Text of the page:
The current Concorde Agreement is due to expire at the conclusion of the 2020 season, and that means Formula 1 has none of the ten teams locked in to compete in 2021 as things stand presently.
However, with the Coronavirus putting financial strain on the smaller teams and with the sport trying to sort out a new calendar for the current season due to postponements and cancellations, Carey confirmed that a new Concorde Agreement has dropped down the list of priorities at the moment.
The American said they were ‘’in the final stages of completing’’ it before the Coronavirus crisis started to happen.
“We had been in the final stages of completing the Concorde Agreement when the coronavirus crisis turned everything on its head,” Carey said in a call with Wall Street analysts.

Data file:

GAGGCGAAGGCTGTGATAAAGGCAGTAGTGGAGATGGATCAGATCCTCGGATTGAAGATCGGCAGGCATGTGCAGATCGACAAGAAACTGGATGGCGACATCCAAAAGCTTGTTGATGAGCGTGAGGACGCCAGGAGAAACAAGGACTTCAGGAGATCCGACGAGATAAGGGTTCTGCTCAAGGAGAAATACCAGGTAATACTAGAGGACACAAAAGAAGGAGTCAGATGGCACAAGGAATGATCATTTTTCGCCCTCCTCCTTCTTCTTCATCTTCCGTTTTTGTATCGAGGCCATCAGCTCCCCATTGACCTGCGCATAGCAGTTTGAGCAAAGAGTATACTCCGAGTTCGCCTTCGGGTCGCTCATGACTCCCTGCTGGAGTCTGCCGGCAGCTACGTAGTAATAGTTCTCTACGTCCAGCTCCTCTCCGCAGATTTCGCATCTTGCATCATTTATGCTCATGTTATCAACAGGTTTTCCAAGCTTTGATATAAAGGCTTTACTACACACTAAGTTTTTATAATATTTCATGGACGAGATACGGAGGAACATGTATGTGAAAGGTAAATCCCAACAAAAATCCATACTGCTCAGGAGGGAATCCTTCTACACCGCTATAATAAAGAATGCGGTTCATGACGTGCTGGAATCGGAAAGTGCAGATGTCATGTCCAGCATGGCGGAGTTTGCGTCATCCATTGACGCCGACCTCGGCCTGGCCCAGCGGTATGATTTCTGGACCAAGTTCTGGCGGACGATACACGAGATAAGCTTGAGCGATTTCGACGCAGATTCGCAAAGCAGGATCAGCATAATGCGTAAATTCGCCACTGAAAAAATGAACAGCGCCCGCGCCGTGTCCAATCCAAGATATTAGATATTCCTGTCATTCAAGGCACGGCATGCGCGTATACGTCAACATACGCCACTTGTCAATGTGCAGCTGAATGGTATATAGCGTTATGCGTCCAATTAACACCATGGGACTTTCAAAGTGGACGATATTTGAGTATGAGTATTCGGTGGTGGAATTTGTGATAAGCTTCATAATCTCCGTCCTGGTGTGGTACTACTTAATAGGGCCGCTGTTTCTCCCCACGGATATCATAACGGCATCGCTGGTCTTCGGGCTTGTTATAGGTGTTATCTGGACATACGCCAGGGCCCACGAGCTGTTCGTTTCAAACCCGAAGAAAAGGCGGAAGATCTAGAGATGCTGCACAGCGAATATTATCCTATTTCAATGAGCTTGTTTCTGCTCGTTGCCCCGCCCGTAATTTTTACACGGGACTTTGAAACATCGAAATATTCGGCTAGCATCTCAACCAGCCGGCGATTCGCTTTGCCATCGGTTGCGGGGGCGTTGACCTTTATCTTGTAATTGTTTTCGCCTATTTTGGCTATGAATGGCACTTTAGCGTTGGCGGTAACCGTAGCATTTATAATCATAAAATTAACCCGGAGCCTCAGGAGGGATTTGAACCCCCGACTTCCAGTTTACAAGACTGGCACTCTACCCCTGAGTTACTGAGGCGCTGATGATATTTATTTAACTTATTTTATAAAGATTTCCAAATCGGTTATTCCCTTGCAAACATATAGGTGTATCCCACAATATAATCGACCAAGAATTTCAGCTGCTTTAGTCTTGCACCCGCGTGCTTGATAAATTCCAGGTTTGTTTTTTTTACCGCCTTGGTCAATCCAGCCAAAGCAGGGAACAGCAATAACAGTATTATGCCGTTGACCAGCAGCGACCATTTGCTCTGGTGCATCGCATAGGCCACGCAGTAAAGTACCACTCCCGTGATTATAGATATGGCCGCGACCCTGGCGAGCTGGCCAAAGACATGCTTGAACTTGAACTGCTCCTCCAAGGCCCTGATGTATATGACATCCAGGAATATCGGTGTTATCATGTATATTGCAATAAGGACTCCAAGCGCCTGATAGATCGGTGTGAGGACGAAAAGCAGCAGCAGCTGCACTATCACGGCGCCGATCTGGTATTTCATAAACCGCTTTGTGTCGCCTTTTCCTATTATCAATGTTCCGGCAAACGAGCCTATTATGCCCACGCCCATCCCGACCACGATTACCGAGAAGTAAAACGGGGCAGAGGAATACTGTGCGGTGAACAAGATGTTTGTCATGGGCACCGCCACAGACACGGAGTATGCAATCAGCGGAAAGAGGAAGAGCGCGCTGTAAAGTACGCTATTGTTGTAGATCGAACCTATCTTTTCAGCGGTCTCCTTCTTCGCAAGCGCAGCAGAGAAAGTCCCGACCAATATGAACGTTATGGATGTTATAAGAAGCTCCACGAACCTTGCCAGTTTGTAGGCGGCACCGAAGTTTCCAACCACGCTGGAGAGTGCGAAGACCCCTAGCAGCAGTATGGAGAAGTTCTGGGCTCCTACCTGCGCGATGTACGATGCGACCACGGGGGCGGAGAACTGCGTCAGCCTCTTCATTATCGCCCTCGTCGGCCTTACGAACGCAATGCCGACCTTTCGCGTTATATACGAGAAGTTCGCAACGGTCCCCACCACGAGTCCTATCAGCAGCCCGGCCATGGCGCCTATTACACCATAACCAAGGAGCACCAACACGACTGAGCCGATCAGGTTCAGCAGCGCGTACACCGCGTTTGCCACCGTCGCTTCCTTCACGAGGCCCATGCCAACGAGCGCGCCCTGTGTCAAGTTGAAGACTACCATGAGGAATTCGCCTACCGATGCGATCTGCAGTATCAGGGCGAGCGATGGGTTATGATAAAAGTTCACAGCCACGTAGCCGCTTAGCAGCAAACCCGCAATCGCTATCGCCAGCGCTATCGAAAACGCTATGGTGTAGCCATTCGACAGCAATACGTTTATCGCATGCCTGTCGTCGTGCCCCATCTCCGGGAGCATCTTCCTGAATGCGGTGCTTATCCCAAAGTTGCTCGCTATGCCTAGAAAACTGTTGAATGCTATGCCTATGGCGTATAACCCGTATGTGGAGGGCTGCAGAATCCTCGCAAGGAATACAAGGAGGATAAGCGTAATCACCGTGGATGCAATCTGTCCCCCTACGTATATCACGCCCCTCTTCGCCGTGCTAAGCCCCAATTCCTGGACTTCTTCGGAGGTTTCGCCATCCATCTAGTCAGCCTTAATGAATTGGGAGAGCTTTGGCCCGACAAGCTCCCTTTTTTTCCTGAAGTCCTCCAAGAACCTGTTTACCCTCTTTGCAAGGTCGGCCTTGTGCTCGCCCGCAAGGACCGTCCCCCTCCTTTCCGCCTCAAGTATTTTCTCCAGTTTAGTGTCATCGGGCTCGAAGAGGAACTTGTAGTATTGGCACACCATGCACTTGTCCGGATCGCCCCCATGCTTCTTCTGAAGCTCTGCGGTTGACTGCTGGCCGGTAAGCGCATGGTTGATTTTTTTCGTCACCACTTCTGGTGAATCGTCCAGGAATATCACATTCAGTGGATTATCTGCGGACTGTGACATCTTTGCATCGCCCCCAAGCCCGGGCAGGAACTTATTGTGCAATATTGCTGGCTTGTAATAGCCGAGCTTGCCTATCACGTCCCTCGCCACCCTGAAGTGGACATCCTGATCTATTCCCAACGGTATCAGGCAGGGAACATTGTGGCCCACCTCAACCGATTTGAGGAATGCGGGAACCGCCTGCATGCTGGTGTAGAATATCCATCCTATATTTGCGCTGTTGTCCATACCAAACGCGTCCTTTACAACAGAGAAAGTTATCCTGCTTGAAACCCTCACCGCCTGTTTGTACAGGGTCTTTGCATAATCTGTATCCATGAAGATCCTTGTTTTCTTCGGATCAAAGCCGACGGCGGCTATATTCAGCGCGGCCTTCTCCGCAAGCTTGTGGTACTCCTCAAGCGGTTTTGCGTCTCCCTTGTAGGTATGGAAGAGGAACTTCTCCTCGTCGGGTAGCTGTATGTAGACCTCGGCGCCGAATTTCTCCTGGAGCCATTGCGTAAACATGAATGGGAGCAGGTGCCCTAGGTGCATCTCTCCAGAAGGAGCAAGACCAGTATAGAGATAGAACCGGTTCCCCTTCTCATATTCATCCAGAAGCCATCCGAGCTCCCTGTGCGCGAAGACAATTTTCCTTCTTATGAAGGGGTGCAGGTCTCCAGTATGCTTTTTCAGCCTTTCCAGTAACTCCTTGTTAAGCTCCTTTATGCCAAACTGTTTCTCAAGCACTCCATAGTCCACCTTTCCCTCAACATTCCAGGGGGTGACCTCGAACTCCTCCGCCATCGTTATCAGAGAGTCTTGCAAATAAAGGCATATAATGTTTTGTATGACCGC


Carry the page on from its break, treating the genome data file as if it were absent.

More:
“We decided to put the Concorde on the back burner for the short term, and prioritise addressing issues relating to 2020 first.
“As we move forward with the 2020 calendar and finalise regulatory changes with the teams we will once again return to completing the Concorde Agreement in the immediate future.”
Carey also stated that new terms are not actually needed to ensure the racing goes ahead next year.
“The reality is once you get to 2021 with the FIA on the Concorde we can just deal with it unilaterally, say these are the rules of the road, or this is the structure that exists, so we don’t have to extend anything,” he explained.
“We can essentially implement and say, ‘If you’re racing, that’s the terms on which you’re racing.’ Obviously that’s not how we’re looking to conclude it with the teams.
“But the Concorde Agreement when we put it forward will be the Concorde Agreement that goes into effect in ’21, and we are able to unilaterally do that.”